THE families of those killed in the Springhill-Westrock Massacre of 1972 have asked the public for their support as they seek a new inquest into the killings.
On July 9 1972, five innocent people – including three teenagers – were shot dead by the British Army between the Springhill and Westrock estates in West Belfast.
The deaths of Margaret Gargan (13), John Dougal (16), David McCafferty (15), father-of-six Patrick Butler (38), and local parish priest Fr Noel Fitzpatrick (42), were never properly investigated.
Despite evidence of their innocence, including eyewitness accounts of the events, an inquest held at the time returned an open verdict.
New inquests into the killings were directed by the then Attorney General John Larkin back in 2014. However, the case has been beset by delays ever since.
The Springhill-Westrock Massacre, often referred to as the "forgotten massacre", came just 11 months after British soldiers shot dead 11 innocent people in the neighbouring Ballymurphy estate.
Last month, a coroner ruled that the victims of the 1971 Ballymurphy Massacre were innocent and were unjustifiably killed by the British Army.
Harry Gargan, whose sister Margaret was amongst those killed in Springhill, expressed his delight at the Ballymurphy Inquest verdict.
He said the verdict had brought a renewed focus on the Springhill-Westrock families' fight for an inquest, which is sadly outstanding.
As the families approach the 49th anniversary of their loved ones' killings, Harry said they have been told there is "no guarantee" an inquest will be held in the coming year.
"49 years is a long time for anyone to wait," he said.
"Any time someone belongs to you dies you know you're not invincible. You watch your mother and father live through all of this without achieving justice.
"That's why we're coming together, we all want an inquest held.
"We've seen through the Ballymurphy inquest what can be achieved."
He added: "We want to highlight it so that it doesn't go out of people's minds. We want to make sure we get our inquest in the next year.
Davy McCafferty, whose son David was amongst those killed, described the original inquest as a "sham".
"They were all innocent victims - my kid was only 15," he stated. "The guys who were in charge of the army at that time all got promoted."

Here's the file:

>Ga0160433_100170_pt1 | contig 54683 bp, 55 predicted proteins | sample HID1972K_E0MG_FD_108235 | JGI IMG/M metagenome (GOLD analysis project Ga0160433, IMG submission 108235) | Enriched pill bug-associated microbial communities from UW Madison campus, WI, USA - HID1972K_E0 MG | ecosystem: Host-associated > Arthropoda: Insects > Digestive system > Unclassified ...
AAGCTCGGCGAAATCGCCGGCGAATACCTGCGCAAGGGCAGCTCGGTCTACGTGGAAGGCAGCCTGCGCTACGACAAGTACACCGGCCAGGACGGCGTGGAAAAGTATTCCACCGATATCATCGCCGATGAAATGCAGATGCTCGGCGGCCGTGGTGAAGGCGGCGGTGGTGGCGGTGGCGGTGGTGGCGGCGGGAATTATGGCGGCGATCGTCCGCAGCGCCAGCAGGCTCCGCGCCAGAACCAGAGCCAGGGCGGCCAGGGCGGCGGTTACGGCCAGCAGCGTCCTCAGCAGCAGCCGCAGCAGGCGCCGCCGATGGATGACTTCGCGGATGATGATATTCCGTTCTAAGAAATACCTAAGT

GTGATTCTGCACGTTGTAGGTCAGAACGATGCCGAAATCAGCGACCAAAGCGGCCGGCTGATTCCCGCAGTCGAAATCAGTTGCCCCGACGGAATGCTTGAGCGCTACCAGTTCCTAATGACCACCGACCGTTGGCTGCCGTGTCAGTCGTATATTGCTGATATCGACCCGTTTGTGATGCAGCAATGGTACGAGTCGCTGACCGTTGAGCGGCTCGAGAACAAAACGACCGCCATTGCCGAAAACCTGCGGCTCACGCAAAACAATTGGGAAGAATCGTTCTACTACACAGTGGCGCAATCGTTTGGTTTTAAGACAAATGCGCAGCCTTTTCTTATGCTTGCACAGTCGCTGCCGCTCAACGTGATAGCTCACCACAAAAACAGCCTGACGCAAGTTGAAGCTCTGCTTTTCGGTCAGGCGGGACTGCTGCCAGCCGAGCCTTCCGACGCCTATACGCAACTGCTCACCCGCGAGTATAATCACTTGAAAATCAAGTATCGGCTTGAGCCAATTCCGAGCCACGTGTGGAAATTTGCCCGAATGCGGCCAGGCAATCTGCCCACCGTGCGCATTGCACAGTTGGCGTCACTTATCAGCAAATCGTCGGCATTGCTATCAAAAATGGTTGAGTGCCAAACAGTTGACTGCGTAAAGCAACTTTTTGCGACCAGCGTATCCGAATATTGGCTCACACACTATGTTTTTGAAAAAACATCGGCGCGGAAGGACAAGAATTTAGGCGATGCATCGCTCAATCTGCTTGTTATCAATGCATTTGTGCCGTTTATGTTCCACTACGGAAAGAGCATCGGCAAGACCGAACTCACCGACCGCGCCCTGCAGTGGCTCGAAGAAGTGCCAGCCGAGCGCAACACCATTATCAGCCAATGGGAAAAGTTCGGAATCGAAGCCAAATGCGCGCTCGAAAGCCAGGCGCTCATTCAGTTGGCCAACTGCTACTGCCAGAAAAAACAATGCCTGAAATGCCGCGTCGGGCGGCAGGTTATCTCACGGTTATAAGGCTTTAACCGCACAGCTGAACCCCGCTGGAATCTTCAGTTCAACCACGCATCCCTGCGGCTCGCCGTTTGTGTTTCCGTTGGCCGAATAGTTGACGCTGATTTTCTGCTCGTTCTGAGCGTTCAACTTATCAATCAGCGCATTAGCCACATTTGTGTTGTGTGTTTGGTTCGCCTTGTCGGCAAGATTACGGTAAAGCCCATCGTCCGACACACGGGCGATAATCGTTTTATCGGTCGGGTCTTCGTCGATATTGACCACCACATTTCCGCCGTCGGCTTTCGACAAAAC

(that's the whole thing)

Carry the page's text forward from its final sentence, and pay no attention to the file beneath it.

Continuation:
Harry continued: "Davy is the last parent, he's 92 years of age, so we would hope we would get the inquest before long because none of us are getting any younger.
"I remember my own mother and father coming back from the original inquest and it was like my sister getting killed all over again, because they had to sit and listen to soldier statements saying that she was a 13-year-old girl who was with a 20-year-old gunman. There was no challenge. They were allowed to say what they wanted, and nobody said 'hold on, this is a 13-year-old girl you killed.'"
Sinn Féin Councillor Michael Donnelly, who is supporting the families in their campaign, said: "We're all delighted that the Ballymurphy families got their day in court and got the truth and justice that this community knew all along, and it was great to hear their names cleared.
"This is about lifting the campaign now with the Springhill-Westrock Massacre families. It has been referred to as 'the forgotten massacre', but it's not forgotten in this community.
"We need to continue to raise awareness until these families have their day in court so their loved ones can have their names cleared.
"It was an 11 month brutal campaign across the North. On the 9th of August 1971 we had the Ballymurphy Massacre, you fast forward to January 1972 you have Bloody Sunday, and then 11 months after Ballymurphy there were five innocent people shot dead in Springhill-Westrock.
"It was wrong in Ballymurphy, it was wrong in Derry, and it was wrong in Springhill-Westrock."